If you have been considering joining the New S&D the next seven weeks is the time to do so as we are holding our membership price to just £5 per year (hopelessly uneconomic nowadays with insurance at two sites, the mortgage on Midford plus production costs of 2 annual printed magazines!) until 31st December, after that the basic membership fee rises to £15 per year. Life membership has been held at just £250, an absolute bargain, especially for our younger followers! It also helps admin enormously this end!

So why not treat yourself or a friend to a membership this Christmas?

Saturday, October 19, 2013


This time last week I was on my way to chair the New S&D AGM, down at Hurn near Bournemouth. We always alternate AGMs from one end of the line to the other, to make it easier for members to attend at least every two years.

The location was excellent, the old Hurn station, which has an industrial loco and old carriage as an extension to the pub, now the Avon Causeway Hotel.

The meeting went very well with almost 10% of the paid up members present.

The three main issues raised were all passed unanimously.

The first was the need to raise membership fees. Membership fees were originally set way back in 2009 when the New S&D was really just an idea. You didn't get a lot for membership, just the occasional A4 home printed newsletter! Now we have insurances to pay on both sites, the mortgage payment on Midford and two printed magazines a year. The original membership fee of £5 was nowhere near enough to cover this, so general funds were subsidising membership. We worked out that with the current membership level we would need a charge of around £15 to cover these basics, but of course we were also aware that this is a 200% increase. However the average rail restoration group charges around £15 so in a way our members have been getting a bargain for a while now!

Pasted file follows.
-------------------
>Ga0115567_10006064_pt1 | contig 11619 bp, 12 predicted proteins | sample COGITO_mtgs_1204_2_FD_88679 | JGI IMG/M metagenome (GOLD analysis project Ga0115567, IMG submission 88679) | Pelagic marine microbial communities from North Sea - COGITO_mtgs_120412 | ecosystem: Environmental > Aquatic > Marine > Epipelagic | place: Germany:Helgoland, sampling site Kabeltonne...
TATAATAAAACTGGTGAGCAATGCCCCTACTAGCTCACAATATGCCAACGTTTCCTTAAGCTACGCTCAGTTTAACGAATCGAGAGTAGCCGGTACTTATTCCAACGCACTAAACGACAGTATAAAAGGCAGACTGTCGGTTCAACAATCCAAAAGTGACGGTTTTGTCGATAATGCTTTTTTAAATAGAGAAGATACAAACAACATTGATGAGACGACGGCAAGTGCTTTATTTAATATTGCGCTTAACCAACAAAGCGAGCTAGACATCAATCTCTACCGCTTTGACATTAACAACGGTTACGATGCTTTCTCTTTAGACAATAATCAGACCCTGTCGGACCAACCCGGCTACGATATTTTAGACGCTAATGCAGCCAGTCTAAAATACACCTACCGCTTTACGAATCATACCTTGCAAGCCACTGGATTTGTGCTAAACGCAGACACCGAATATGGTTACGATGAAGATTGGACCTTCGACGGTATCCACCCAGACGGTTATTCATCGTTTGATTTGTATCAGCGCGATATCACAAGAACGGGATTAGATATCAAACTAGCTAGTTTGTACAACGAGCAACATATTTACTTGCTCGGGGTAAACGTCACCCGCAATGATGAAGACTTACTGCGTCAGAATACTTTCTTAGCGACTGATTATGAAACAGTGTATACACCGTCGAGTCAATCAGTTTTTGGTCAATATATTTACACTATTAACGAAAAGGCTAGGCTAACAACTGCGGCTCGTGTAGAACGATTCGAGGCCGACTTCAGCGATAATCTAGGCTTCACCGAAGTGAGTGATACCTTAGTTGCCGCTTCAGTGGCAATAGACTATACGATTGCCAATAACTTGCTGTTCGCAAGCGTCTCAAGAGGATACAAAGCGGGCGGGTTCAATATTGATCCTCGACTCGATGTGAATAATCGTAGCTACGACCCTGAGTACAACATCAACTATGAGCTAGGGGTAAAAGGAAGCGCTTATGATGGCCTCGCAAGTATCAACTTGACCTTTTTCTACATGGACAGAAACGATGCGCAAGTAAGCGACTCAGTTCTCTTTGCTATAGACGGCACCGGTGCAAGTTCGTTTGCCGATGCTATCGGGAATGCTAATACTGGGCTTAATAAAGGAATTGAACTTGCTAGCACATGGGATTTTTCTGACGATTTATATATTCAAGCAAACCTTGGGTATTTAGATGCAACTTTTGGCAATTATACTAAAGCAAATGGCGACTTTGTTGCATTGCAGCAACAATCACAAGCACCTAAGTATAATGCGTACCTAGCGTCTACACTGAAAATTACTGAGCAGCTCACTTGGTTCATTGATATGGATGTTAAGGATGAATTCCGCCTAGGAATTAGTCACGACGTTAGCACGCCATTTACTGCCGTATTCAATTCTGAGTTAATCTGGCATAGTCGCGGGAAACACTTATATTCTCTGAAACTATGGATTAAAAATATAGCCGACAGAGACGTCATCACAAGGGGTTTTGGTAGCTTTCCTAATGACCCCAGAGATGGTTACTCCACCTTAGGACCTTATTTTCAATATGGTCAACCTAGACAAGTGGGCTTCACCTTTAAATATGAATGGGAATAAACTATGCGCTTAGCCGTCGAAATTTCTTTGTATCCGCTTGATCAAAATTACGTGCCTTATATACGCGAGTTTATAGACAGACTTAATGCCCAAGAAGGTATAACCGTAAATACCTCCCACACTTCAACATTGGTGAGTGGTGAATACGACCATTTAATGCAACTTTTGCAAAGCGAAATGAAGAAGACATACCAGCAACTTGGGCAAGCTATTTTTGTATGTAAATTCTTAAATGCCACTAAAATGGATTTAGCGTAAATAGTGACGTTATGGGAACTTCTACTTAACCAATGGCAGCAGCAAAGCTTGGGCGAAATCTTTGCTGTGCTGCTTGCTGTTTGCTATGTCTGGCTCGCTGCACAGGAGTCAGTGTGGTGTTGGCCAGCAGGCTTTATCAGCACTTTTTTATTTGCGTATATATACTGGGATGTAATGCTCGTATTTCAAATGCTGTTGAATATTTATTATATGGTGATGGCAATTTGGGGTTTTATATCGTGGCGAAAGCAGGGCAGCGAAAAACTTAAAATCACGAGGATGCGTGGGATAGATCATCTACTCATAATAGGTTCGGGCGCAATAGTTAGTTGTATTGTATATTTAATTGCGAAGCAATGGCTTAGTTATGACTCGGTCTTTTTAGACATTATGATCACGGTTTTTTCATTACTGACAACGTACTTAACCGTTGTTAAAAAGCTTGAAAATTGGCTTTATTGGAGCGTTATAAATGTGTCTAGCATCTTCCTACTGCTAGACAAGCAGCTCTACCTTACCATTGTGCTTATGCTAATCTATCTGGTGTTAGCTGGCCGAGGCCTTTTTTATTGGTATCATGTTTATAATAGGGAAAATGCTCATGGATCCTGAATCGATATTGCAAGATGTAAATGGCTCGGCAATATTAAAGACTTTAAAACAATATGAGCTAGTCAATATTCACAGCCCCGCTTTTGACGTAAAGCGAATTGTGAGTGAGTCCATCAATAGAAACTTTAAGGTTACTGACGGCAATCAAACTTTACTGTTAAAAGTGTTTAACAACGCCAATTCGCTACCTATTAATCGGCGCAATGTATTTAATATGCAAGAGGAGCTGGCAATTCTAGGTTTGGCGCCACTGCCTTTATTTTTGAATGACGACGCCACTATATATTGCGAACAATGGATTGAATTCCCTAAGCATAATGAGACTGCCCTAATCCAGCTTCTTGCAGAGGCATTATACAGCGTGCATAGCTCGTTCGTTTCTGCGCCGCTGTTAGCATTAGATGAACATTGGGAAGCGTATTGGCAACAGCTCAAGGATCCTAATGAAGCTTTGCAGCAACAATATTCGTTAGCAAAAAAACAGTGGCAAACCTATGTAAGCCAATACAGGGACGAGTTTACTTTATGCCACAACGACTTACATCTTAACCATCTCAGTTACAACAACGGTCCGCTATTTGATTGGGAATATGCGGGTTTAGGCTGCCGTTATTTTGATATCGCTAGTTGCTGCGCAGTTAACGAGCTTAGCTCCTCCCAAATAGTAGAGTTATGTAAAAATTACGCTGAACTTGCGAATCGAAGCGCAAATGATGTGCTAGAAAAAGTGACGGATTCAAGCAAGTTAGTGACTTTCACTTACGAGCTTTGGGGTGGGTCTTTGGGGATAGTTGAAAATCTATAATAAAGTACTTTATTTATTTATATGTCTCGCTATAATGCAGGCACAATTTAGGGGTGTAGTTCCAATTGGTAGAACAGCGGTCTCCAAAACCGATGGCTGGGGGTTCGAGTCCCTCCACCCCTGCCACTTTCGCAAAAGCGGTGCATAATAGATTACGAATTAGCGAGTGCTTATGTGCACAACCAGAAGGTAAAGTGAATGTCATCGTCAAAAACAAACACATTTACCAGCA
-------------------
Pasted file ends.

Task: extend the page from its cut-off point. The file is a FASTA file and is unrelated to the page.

To ease the transition to the new rate the meeting decided the following -

Date of the change will be 1 January 2014.

Existing members will be given the one off option of buying a THREE YEAR membership at the new rate ie £15 for three years (£5 per year).

The junior and family rates will also rise at the same rate, with the same three year concession for existing members. Life membership will remain the same.

Members paying by standing order will get an additional 10% reduction.

All members will be receiving a 3 year membership option form plus a standing order form with the new edition of Right Lines and these will be sent out over the next 1-3 weeks.

The second major decision was to apply for charity status for the New S&D. This matter has been brought up regularly at previous meetings but the meeting agreed that now was definitely the time to proceed with this. A team consisting of Anna-Jayne Metcalfe, Ken Vater and Geoff Newman aew auctioning this. We are seeking members to become trustees if interested!